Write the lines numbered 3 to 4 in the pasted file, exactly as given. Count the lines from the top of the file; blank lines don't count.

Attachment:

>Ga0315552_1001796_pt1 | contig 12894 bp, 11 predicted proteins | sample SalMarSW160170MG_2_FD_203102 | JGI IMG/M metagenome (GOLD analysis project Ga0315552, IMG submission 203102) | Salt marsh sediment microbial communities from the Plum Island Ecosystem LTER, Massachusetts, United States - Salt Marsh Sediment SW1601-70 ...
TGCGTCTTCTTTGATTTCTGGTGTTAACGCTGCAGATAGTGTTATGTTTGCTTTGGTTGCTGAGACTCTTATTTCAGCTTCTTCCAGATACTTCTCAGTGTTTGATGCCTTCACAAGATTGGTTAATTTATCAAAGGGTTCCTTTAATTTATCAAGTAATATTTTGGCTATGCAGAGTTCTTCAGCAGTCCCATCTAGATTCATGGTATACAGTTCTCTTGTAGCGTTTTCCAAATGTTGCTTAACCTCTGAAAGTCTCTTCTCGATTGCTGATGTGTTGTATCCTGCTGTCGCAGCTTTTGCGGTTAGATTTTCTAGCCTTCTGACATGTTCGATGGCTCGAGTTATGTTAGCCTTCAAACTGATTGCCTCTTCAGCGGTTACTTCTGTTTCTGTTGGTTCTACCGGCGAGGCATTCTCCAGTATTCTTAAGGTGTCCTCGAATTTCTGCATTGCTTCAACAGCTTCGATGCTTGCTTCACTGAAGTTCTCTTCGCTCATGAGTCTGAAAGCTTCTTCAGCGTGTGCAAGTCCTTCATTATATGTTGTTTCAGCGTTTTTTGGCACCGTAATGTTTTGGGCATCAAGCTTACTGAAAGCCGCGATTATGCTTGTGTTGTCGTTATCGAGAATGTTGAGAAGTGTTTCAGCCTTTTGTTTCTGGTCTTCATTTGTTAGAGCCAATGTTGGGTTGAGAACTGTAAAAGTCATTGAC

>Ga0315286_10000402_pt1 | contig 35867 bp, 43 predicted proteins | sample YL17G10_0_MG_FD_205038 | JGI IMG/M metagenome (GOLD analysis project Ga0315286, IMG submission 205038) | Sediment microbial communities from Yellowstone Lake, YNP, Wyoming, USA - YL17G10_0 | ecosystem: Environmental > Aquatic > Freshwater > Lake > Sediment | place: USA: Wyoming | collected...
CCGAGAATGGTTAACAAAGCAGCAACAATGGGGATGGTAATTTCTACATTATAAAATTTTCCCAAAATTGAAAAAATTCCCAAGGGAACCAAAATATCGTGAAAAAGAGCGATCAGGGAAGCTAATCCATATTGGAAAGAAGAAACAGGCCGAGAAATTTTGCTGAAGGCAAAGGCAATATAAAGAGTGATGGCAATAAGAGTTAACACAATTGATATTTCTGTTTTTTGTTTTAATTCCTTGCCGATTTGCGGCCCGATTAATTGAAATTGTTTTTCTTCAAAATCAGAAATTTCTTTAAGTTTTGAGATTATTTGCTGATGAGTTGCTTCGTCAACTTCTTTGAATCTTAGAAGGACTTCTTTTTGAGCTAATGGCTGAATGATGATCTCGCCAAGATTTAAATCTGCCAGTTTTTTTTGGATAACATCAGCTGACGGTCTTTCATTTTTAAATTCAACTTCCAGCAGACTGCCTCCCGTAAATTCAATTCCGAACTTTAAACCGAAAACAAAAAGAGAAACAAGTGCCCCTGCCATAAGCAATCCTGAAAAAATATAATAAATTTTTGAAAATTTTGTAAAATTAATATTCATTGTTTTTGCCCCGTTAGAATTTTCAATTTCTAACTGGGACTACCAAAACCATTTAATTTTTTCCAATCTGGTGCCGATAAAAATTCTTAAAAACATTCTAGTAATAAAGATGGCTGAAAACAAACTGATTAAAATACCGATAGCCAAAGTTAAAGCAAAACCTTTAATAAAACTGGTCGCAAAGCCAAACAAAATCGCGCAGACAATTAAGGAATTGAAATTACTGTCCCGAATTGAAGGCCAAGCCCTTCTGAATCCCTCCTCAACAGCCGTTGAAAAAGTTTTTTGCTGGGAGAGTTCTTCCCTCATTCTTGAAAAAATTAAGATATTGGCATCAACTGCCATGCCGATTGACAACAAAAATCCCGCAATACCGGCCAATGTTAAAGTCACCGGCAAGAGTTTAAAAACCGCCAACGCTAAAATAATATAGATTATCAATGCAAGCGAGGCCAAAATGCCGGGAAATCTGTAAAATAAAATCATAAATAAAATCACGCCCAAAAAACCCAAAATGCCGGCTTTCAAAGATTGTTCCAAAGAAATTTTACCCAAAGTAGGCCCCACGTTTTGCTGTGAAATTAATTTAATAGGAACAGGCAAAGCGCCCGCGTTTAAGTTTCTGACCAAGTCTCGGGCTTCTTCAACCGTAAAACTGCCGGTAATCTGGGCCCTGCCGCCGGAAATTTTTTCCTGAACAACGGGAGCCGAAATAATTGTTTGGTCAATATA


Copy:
>Ga0315286_10000402_pt1 | contig 35867 bp, 43 predicted proteins | sample YL17G10_0_MG_FD_205038 | JGI IMG/M metagenome (GOLD analysis project Ga0315286, IMG submission 205038) | Sediment microbial communities from Yellowstone Lake, YNP, Wyoming, USA - YL17G10_0 | ecosystem: Environmental > Aquatic > Freshwater > Lake > Sediment | place: USA: Wyoming | collected...
CCGAGAATGGTTAACAAAGCAGCAACAATGGGGATGGTAATTTCTACATTATAAAATTTTCCCAAAATTGAAAAAATTCCCAAGGGAACCAAAATATCGTGAAAAAGAGCGATCAGGGAAGCTAATCCATATTGGAAAGAAGAAACAGGCCGAGAAATTTTGCTGAAGGCAAAGGCAATATAAAGAGTGATGGCAATAAGAGTTAACACAATTGATATTTCTGTTTTTTGTTTTAATTCCTTGCCGATTTGCGGCCCGATTAATTGAAATTGTTTTTCTTCAAAATCAGAAATTTCTTTAAGTTTTGAGATTATTTGCTGATGAGTTGCTTCGTCAACTTCTTTGAATCTTAGAAGGACTTCTTTTTGAGCTAATGGCTGAATGATGATCTCGCCAAGATTTAAATCTGCCAGTTTTTTTTGGATAACATCAGCTGACGGTCTTTCATTTTTAAATTCAACTTCCAGCAGACTGCCTCCCGTAAATTCAATTCCGAACTTTAAACCGAAAACAAAAAGAGAAACAAGTGCCCCTGCCATAAGCAATCCTGAAAAAATATAATAAATTTTTGAAAATTTTGTAAAATTAATATTCATTGTTTTTGCCCCGTTAGAATTTTCAATTTCTAACTGGGACTACCAAAACCATTTAATTTTTTCCAATCTGGTGCCGATAAAAATTCTTAAAAACATTCTAGTAATAAAGATGGCTGAAAACAAACTGATTAAAATACCGATAGCCAAAGTTAAAGCAAAACCTTTAATAAAACTGGTCGCAAAGCCAAACAAAATCGCGCAGACAATTAAGGAATTGAAATTACTGTCCCGAATTGAAGGCCAAGCCCTTCTGAATCCCTCCTCAACAGCCGTTGAAAAAGTTTTTTGCTGGGAGAGTTCTTCCCTCATTCTTGAAAAAATTAAGATATTGGCATCAACTGCCATGCCGATTGACAACAAAAATCCCGCAATACCGGCCAATGTTAAAGTCACCGGCAAGAGTTTAAAAACCGCCAACGCTAAAATAATATAGATTATCAATGCAAGCGAGGCCAAAATGCCGGGAAATCTGTAAAATAAAATCATAAATAAAATCACGCCCAAAAAACCCAAAATGCCGGCTTTCAAAGATTGTTCCAAAGAAATTTTACCCAAAGTAGGCCCCACGTTTTGCTGTGAAATTAATTTAATAGGAACAGGCAAAGCGCCCGCGTTTAAGTTTCTGACCAAGTCTCGGGCTTCTTCAACCGTAAAACTGCCGGTAATCTGGGCCCTGCCGCCGGAAATTTTTTCCTGAACAACGGGAGCCGAAATAATTGTTTGGTCAATATA